Rabat - After a year of record sales in 2017, the Moroccan automotive market is seeing a slight decline in sales in its early-year performance.
Rabat – After a year of record sales in 2017, the Moroccan automotive market is seeing a slight decline in sales in its early-year performance.
According to monthly statistics published by the Association of Importers of Vehicles in Morocco (AIVAM), only 25,860 vehicles were sold in February 2018 compared to 26,578 vehicles sold in the same period of last year, down by 2.7 percent.
The passenger cars sector (VP) fell by 1.2 percent as sales reached 24,171 units at the end of February 2018 against 24,464 units sold last year.
As for light commercial vehicles (LCVs), statistics revealed a noticeable decline of 20.1 percent, equivalent to 1.682 units sold in 2018 against 2.114 vehicles sold over the same period in 2017.
AVIAM statistics add that the sector of imported cars (CBU) registered a decrease in sales, down by 1.89 percent. Only 22,058 units were sold in February 2018 against 22,482 vehicles sold last year.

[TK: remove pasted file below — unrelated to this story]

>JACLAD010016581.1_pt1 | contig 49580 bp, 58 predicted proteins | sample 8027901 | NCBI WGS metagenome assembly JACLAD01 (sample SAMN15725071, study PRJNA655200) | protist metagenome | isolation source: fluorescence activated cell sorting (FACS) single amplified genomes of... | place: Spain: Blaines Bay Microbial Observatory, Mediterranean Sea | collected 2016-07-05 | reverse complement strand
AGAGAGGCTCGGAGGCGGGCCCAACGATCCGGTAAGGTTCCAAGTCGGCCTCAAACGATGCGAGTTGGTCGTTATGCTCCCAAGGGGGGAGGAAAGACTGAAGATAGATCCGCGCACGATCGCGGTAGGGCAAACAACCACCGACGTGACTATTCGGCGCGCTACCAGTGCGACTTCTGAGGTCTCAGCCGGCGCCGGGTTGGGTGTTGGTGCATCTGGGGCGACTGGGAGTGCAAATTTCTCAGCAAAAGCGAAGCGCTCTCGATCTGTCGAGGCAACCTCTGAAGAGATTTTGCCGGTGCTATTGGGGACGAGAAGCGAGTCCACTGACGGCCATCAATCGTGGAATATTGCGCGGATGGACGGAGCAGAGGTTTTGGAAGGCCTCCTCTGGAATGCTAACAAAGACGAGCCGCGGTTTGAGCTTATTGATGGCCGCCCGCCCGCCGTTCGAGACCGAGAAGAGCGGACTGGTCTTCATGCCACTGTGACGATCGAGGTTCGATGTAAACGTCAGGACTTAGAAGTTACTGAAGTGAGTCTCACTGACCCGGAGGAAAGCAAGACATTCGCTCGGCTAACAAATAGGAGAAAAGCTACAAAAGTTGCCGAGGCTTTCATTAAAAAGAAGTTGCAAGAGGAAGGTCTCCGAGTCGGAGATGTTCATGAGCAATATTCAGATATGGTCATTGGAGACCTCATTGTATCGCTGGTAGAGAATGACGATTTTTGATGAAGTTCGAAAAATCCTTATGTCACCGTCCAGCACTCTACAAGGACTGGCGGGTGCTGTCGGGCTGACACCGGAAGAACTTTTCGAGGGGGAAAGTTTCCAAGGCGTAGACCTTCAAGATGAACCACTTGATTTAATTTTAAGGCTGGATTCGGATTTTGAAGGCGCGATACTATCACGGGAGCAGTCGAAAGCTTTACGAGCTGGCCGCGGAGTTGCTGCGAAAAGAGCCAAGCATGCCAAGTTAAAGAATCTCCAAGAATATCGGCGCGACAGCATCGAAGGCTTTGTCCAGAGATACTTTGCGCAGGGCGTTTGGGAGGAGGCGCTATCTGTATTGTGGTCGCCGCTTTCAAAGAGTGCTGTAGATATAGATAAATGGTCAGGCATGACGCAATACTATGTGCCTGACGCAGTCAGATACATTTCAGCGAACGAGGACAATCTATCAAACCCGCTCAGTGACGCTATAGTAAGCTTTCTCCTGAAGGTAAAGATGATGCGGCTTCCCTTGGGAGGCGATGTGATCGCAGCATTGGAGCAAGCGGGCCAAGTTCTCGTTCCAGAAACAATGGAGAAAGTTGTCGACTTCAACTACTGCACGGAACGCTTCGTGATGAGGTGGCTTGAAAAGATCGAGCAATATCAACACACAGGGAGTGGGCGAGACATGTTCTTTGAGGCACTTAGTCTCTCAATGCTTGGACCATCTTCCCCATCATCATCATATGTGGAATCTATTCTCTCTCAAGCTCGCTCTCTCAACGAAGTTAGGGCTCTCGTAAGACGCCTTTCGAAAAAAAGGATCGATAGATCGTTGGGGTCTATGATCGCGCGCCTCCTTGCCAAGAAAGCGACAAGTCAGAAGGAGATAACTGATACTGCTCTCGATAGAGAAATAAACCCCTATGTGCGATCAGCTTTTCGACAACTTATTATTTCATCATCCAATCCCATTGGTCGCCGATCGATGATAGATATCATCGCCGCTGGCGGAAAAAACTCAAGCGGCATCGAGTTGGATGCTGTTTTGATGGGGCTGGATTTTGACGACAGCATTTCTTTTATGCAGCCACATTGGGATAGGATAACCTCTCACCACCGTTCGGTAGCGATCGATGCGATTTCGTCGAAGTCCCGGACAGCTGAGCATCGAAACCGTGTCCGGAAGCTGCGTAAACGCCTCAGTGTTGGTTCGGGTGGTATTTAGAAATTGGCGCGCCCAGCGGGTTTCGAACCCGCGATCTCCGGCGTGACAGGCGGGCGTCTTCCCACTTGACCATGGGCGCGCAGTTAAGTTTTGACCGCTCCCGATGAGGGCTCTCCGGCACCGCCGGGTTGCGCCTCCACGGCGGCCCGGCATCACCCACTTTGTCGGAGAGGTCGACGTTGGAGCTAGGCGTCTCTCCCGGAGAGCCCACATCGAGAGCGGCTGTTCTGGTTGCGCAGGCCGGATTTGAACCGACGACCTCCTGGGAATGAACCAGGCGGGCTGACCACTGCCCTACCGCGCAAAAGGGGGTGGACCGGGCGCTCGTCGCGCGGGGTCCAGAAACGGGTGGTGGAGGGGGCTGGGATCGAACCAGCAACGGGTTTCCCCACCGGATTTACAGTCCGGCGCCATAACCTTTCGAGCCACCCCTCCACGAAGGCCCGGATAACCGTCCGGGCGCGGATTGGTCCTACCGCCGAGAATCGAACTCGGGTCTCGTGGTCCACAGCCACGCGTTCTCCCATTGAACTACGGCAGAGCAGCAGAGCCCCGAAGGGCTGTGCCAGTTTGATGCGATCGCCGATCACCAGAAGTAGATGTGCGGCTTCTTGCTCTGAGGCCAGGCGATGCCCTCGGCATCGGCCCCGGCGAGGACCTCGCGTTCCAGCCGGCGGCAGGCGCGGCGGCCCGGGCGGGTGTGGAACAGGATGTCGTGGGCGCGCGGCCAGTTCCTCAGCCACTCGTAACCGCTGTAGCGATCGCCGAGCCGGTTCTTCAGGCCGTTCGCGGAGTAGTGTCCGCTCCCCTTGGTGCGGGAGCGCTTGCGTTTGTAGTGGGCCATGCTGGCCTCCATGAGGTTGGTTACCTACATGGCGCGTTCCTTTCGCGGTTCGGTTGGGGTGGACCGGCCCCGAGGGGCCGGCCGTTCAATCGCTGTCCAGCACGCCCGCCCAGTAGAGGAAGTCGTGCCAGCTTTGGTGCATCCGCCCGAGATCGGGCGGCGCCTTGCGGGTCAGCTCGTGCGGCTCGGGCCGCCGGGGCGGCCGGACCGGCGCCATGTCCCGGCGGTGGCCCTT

According to AVIAM’s study, the top five highest-selling car brands are Dacia, Renault, Ford, Hyundai, and Peugeot. Dacia is the market’s favorite, with 7.799 vehicles sold, marking an increase of 4.2 percent compared to the end of February 2017.
The fifth place went to Peugeot with 1,382 vehicles sold, down by 15.32 percent over the same period last year.
Despite the slow start of this season, the Moroccan automotive market continues to lead the way in the MENA region as the best performer in BMI Research Group’s Autos Production Risk/Reward Index, due to the Kingdom’s strong production growth outlook, low labor costs, and favorable industry policy.
With an overall Autos Production RRI score of 48.9 out of 100, BMI ranked the Moroccan automotive industry as the most attractive market in the MENA region for production opportunities.
One of the other main factors making Morocco’s automotive industry attractive to foreign investors is its average labor cost, rated 89.1 points out of 100.
In addition to the low labor prices, the Kingdom’s industry policy and the government’s efforts to develop this division also play a key role in luring more manufacturers to invest in the country.